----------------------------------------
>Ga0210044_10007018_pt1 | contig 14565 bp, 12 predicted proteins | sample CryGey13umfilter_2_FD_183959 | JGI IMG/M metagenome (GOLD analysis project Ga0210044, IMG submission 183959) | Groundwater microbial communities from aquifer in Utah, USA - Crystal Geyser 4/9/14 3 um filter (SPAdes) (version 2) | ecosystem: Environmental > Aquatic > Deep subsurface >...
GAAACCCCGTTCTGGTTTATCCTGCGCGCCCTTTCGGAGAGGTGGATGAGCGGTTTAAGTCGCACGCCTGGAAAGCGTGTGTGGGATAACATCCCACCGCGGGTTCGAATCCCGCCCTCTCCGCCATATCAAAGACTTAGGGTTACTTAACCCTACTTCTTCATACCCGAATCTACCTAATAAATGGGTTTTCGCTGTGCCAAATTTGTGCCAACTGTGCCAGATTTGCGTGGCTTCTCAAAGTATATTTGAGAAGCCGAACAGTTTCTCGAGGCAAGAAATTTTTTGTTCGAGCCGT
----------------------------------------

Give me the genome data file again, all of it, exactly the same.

>Ga0210044_10007018_pt1 | contig 14565 bp, 12 predicted proteins | sample CryGey13umfilter_2_FD_183959 | JGI IMG/M metagenome (GOLD analysis project Ga0210044, IMG submission 183959) | Groundwater microbial communities from aquifer in Utah, USA - Crystal Geyser 4/9/14 3 um filter (SPAdes) (version 2) | ecosystem: Environmental > Aquatic > Deep subsurface >...
GAAACCCCGTTCTGGTTTATCCTGCGCGCCCTTTCGGAGAGGTGGATGAGCGGTTTAAGTCGCACGCCTGGAAAGCGTGTGTGGGATAACATCCCACCGCGGGTTCGAATCCCGCCCTCTCCGCCATATCAAAGACTTAGGGTTACTTAACCCTACTTCTTCATACCCGAATCTACCTAATAAATGGGTTTTCGCTGTGCCAAATTTGTGCCAACTGTGCCAGATTTGCGTGGCTTCTCAAAGTATATTTGAGAAGCCGAACAGTTTCTCGAGGCAAGAAATTTTTTGTTCGAGCCGT